• Thoma column: We all know the Ryan Braun saga: Winner of the National League MVP award, flunked a drug test, convinced the arbitrator to toss his suspension on the basis that his sample was mishandled, was snagged anyway in the Biogenesis investigation, suspended

    April 7, 2014

  • Focus will be on Mavericks' QBs this spring The Minnesota State football team began its spring practice period this week, 14 workouts in 27 days, trying to see who has been working hard to maintain a starting position and which backups might be ready to get more playing time in the fall. The b

    April 4, 2014

  • Thoma column: For the remade Twins, 2014 looks like more losing The start of the baseball season is supposed to be about fresh beginnings, wide open promises and the hope that springs eternal in the human breast. I'm here to quash that kind of optimism among the followers of the Minnesota Twins. (I strive to be a

    April 1, 2014

  • Shot clock isn't answer for high-school basketball A few weeks back, the state's basketball fans were all riled up that during a state-tournament game, the Hopkins boys spent much of the four overtimes holding the basketball, preferring not to shoot until the final seconds of each extra period in the

    March 28, 2014

  • Thoma column: Projected lineup is Mauer, Arcia and a bunch of outs The Minnesota Twins begin play in earnest in less than a week -- weather permitting -- and wow, do they have lineup issues. They scored 614 runs last season, 13th in the 15-team American League and almost 100 under the league average (702). Justin Mo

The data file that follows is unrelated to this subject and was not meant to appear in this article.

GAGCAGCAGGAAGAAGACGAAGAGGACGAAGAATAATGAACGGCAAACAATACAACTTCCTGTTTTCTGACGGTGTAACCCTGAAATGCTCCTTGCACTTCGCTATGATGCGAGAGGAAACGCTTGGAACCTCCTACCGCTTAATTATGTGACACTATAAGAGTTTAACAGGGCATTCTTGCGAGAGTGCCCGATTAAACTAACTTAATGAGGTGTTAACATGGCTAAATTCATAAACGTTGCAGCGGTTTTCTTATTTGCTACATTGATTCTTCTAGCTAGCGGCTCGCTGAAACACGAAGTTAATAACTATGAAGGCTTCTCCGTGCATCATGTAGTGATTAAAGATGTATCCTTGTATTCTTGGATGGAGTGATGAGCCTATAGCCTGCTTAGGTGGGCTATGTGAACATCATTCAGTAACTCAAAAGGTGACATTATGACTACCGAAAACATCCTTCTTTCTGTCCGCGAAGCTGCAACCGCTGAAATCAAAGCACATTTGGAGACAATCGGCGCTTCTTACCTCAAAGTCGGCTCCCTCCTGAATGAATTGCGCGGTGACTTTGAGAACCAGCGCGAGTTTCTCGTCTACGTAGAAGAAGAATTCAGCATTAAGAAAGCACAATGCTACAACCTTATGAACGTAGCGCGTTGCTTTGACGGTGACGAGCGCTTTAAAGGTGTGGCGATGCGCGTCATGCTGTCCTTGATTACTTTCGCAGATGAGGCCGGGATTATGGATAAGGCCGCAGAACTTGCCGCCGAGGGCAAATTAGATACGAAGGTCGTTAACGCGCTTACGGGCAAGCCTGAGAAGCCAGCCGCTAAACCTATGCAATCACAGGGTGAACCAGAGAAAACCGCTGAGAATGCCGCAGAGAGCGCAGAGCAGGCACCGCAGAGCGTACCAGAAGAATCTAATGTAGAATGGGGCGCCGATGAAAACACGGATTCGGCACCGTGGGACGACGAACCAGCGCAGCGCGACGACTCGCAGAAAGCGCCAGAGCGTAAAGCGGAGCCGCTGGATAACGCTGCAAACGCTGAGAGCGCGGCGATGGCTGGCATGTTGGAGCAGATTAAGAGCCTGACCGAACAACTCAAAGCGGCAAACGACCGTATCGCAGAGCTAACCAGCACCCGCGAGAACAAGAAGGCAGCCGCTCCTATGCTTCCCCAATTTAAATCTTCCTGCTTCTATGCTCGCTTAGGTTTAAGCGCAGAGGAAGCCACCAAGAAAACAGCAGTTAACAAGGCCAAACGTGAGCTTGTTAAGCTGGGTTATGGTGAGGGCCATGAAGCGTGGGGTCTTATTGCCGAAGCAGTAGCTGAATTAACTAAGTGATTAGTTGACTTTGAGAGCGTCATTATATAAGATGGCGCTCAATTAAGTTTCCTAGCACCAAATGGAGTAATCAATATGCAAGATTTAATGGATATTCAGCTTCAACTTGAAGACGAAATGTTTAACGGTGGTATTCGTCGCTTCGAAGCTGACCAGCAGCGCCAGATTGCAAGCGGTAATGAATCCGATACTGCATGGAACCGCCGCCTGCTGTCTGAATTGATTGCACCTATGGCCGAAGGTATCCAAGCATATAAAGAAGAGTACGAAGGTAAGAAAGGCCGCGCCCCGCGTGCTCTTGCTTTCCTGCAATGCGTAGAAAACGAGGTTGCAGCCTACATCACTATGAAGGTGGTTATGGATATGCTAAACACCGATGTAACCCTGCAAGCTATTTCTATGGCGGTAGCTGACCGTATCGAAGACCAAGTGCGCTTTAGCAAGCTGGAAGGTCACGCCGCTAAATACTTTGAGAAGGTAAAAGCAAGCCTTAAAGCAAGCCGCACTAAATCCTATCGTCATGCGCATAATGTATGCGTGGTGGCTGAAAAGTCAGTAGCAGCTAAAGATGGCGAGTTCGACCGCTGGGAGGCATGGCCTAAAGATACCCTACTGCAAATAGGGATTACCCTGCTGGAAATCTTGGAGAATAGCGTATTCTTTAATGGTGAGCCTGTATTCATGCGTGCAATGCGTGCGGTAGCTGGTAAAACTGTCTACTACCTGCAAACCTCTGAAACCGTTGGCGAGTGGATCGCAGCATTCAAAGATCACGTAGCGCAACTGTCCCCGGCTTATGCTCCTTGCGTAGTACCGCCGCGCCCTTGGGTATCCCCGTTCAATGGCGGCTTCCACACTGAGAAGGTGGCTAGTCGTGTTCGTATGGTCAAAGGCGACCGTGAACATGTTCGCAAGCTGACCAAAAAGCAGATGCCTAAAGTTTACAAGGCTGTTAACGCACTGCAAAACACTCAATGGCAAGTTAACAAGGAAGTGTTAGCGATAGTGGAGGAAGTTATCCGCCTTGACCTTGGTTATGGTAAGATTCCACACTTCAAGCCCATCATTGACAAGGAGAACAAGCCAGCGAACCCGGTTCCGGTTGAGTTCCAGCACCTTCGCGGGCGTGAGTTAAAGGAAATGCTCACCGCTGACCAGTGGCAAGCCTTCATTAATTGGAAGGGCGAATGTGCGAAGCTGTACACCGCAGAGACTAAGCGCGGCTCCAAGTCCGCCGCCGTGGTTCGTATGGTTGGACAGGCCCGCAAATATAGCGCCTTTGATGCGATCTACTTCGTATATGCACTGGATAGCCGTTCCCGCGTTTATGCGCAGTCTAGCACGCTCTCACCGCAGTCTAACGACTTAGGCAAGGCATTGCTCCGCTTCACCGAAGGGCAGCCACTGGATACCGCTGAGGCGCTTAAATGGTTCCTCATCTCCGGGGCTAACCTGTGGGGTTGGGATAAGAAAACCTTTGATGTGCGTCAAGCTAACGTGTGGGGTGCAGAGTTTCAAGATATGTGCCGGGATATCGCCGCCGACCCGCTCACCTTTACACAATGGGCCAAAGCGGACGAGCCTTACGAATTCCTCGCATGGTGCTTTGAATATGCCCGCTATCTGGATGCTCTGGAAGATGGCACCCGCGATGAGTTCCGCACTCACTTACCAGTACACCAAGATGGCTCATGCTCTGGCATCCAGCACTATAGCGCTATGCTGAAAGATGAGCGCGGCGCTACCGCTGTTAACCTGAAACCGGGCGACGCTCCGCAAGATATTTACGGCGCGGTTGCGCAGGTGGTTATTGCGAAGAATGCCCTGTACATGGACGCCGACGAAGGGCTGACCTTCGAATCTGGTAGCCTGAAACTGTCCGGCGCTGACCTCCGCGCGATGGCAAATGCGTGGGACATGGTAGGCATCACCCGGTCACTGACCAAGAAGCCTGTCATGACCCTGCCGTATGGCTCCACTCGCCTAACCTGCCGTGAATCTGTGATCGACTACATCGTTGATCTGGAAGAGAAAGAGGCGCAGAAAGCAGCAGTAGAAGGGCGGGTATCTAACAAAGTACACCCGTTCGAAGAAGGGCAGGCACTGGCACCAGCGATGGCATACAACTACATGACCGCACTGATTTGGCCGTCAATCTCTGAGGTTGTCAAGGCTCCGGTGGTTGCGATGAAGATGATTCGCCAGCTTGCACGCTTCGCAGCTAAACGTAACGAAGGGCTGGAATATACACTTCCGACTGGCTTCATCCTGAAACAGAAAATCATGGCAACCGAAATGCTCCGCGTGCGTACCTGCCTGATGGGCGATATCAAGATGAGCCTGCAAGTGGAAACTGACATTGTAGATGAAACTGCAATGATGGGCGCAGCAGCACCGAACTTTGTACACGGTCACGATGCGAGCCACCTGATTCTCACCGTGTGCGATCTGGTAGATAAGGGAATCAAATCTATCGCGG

March 26, 2014

  • Thoma column: Perkins extension may not be such a relief over time In the abstract, long-term contracts for relief pitchers are bad bets for teams. Nobody seems to be too concerned about that rule of thumb when it comes to Glen Perkins' new deal with the Twins. The contract, worth more than $21 million in guaranteed

    March 17, 2014

  • Courrier: No. 1 seed has brought no guarantees for MSU Since the Minnesota State men's basketball team started this nearly annual tradition of playing in the NCAA II tournament, the home team has almost been unbeatable in the regional. The Mavericks have played in nine of the last 10 national tournaments

    March 14, 2014